alleged by Human Rights Watch to have participated in
violence in 2008.
Please see Global Witness' previous report on Anjin
Investments: 'Diamonds: A Good Deal for Zimbabwe?'
Please see the Economist, The Queensway syndicate and the
Africa trade, 11 August 2011 for more information on Sam Pa
and the Queensway syndicate.
Financing a Parallel Government?
The involvement of the secret police and military in
Zimbabwe's diamond, cotton and property sectors
This report reveals how Zimbabwe's feared secret police, the
Central Intelligence Organisation (CIO), appears to have
received off-budget financing from Sam Pa, a businessman
based in Hong Kong; and how members of the CIO are directors
of a group of companies, Sino Zimbabwe Development*,
registered in Zimbabwe, Singapore and the British Virgin
Several well informed sources have told Global Witness Sam
Pa (AKA Antonio Famtosonghiu Sampo Menezes, Xu Jinghua and
Sam King) holds leadership positions in a network of
companies known as the Queensway syndicate. The syndicate
was the subject of a detailed study by the Economist in
2011. This study concluded that syndicate has a track record
of opaque 'resources for infrastructure' deals across subSaharan
Africa. Despite the official sounding names of its
companies, such as China International Fund and Africa
Development Corporation, the syndicate is largely owned by
private Hong Kong business interests.
Until recently some of the key companies, such as China
Sonangol International Ltd, were also partly controlled by a
leading Angolan politician, Manuel Vicente, the former head
of Angola's state oil company Sonangol. Finally, the
Economist highlighted that two companies in the syndicate,
China Sonangol International (S) Pte Ltd and CIF Singapore
Pte Ltd, are noted for an ethically dubious deal with the
Guinean military junta in 2009, signed just weeks after
security forces killed over 150 protestors and raped over
100 women in a stadium.
This briefing extends the Economist's analysis of the
Queensway syndicate's activities in Zimbabwe. Several
reliable sources within the secret police have passed
information to Global Witness demonstrating how Sam Pa
appears to have provided a significant sum of money, said by
one CIO document seen by Global Witness to be $100 million,
to the CIO. The same sources, corroborated by another source
with firsthand knowledge of the deal, also describe how Sam
Pa provided 200 Nissan pick-up trucks to the CIO. In return,
Sam Pa received diamonds and accessed business opportunities
in the cotton and property development sectors. As figure 1
shows we also use company registry records and sources
within the secret police to identify three Zimbabwean
directors (Gift Kalisto Machengete, Pritchard Zhou and
Masimba Ignatius Kamba) of Sino Zimbabwe Development in
Zimbabwe, Singapore and the British Virgin Islands who are
members of the CIO, and which we therefore believe to be
companies which are controlled in part by members of the
Zimbabwean secret police. Global Witness invited Sam Pa and
the directors of Sino Zimbabwe Development to comment on our
findings, and they have not done so.
There are three reasons why these developments are of
First, by its very nature any off budget financing for the
secret police undermines democratic processes and
institutions in Zimbabwe. Off budget funding subverts
civilian and democratic control of the CIO, and allows the
secret police to set, and fund, its own agenda. Second, Sam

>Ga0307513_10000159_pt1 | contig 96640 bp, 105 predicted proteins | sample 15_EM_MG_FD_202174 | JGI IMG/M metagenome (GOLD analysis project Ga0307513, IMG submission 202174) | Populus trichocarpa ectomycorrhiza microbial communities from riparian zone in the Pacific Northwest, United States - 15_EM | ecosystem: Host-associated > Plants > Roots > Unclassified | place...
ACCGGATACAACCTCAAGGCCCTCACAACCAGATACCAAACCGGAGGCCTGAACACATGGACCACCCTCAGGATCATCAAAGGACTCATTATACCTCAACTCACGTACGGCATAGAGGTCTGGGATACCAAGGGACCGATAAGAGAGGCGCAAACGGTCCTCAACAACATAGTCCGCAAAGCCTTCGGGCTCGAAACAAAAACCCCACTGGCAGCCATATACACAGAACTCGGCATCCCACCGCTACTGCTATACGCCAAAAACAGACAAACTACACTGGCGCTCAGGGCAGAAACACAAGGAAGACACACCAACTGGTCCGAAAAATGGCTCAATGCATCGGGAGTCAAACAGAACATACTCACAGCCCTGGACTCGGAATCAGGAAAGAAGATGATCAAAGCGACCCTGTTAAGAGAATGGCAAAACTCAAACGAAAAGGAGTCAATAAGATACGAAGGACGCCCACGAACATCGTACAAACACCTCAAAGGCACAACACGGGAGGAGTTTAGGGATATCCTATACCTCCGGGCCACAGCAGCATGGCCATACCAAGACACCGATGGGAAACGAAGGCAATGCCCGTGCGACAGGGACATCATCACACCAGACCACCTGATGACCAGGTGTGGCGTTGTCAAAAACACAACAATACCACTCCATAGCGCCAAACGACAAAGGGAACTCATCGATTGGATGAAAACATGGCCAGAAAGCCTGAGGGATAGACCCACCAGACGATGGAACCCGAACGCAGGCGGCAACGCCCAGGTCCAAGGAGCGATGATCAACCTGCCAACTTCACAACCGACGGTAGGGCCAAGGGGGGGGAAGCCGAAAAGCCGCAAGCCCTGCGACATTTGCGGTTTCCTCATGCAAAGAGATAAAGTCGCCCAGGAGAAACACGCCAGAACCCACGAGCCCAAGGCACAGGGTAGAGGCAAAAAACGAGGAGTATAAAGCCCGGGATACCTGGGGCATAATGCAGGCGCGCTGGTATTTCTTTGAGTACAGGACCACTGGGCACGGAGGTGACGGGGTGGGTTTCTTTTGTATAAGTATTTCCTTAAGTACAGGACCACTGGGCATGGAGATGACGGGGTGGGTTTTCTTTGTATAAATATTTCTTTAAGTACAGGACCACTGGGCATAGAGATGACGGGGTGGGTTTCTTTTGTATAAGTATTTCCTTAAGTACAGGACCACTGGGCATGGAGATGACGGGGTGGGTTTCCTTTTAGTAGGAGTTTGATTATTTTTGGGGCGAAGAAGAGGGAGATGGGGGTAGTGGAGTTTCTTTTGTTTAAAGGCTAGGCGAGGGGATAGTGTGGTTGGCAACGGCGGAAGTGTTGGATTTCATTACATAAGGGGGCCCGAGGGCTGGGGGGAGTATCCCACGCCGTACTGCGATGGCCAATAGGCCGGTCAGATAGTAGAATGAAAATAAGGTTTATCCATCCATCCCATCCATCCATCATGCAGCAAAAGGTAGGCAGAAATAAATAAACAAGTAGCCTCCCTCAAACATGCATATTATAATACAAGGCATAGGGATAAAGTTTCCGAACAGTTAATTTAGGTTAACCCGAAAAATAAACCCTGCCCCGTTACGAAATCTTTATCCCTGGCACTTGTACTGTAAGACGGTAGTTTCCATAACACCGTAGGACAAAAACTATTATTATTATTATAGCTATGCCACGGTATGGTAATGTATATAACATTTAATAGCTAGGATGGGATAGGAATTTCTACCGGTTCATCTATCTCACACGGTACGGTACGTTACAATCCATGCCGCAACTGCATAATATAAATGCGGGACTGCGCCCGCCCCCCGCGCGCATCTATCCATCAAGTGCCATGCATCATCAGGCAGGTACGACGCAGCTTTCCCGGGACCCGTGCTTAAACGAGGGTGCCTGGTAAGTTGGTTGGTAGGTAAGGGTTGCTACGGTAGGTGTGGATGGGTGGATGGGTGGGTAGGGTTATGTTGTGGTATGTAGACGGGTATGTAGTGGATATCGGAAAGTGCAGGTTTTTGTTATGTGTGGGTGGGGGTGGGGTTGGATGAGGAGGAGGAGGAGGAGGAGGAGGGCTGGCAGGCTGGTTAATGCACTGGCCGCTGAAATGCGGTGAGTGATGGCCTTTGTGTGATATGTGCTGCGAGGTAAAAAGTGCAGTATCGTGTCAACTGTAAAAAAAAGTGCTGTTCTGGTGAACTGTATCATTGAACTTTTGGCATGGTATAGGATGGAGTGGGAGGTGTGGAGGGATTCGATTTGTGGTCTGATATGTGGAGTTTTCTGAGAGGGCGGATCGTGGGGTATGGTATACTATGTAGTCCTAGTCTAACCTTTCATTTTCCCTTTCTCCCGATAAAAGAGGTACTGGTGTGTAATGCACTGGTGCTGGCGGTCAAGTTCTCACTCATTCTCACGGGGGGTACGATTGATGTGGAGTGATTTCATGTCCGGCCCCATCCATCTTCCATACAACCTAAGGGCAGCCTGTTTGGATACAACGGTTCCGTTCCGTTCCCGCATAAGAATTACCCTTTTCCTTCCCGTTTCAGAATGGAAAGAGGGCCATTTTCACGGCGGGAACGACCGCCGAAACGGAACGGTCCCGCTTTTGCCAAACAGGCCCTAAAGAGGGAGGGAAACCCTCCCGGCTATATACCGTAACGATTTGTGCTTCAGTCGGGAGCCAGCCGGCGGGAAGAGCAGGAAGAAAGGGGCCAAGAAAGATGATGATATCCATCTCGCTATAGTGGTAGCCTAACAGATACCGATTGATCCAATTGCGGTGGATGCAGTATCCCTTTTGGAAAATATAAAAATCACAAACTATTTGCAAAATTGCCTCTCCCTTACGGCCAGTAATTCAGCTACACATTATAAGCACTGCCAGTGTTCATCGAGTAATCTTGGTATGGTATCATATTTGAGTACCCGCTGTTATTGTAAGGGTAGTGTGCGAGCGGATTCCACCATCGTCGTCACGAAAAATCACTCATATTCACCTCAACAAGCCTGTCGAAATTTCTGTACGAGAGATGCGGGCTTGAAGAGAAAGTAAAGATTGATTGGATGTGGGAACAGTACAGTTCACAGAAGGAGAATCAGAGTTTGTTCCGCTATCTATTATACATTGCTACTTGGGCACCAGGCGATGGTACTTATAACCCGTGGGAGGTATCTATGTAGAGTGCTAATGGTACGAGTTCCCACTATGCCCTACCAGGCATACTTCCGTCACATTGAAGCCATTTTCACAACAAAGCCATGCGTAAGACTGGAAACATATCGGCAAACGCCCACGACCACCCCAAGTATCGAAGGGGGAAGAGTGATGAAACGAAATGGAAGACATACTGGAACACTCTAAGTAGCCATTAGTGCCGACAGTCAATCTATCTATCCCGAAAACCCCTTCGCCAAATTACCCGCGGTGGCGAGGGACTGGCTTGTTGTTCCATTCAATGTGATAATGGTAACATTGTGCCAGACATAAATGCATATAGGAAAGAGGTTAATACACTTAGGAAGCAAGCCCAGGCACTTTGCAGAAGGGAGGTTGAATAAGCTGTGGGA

Pa's likely financial support for the CIO may undermine
Zimbabwean democracy more directly.
According to two sources, one senior Zimbabwean government
official and one source within the CIO, the secret police is
engaged in 'Operation Spiderweb', covert activities designed
to discredit senior figures from the opposition Movement for
Democratic Change (MDC) including Prime Minister Morgan
Tsvangarai, Finance Minister Tendai Biti, and Industry
Minister Welshman Ncube. According to the single source
within the CIO Sam Pa's money was allocated specifically to
Operation Spiderweb. However, by their very nature, such
claims about secret intelligence agencies are difficult to
verify and should be treated with caution. Third, members of
the CIO have been repeatedly identified as perpetrators of
violence in the recent past, and therefore Sam Pa's apparent
material assistance may fund future human rights abuses in
the run up to the forthcoming election.
Anjin is likely part-owned and partcontrolled by the
Ministry of Defence
This report also revisits earlier Global Witness research
into a large diamond mining company, Anjin Investments (Pvt)
Ltd. Our last report established the partial control
exercised by figures from the Zimbabwean military, police
and Ministry of Defence over the firm's executive board.
This current briefing reports the results of research into
Anjin's ownership. Zimbabwean company records reveal that a
senior military lawyer in the Ministry of Defence holds 50
per cent of Anjin's shares. Together with factors such as
the presence of the Permanent Secretary of the Ministry of
Defence on Anjin's executive board, these company records
have led Global Witness to conclude that half of a large
diamond mining company is likely part-owned and partcontrolled
by the Zimbabwean Ministry of Defence, military
The MDC Finance Minister has stated that the Treasury has
not received any revenues from Anjin. Global Witness has
received copies of receipts from Anjin for payments to other
government bodies but not the Zimbabwe Revenue Authority and
we conclude that the Finance Minister's claim is plausible.
This leaves two possibilities: that Anjin has used revenues
earned so far to recoup significant capital expenditure, or
that revenues have been diverted to the company's part
owners in the military and police. Anjin is a large diamond
mining company. It claims to be the world's largest, and a
well informed industry observer has told us that, in terms
of size, Anjin could be "the next De Beers". If these claims
are true, then one explanation is that significant sums of
money could flow to the Zimbabwean military.
Global Witness believes that the activities of Sam Pa, Sino
Zimbabwe Development (Pvt) Ltd and Anjin Investments (Pvt)
Ltd should be investigated by relevant authorities to see if
their actions undermine Zimbabwean democratic institutions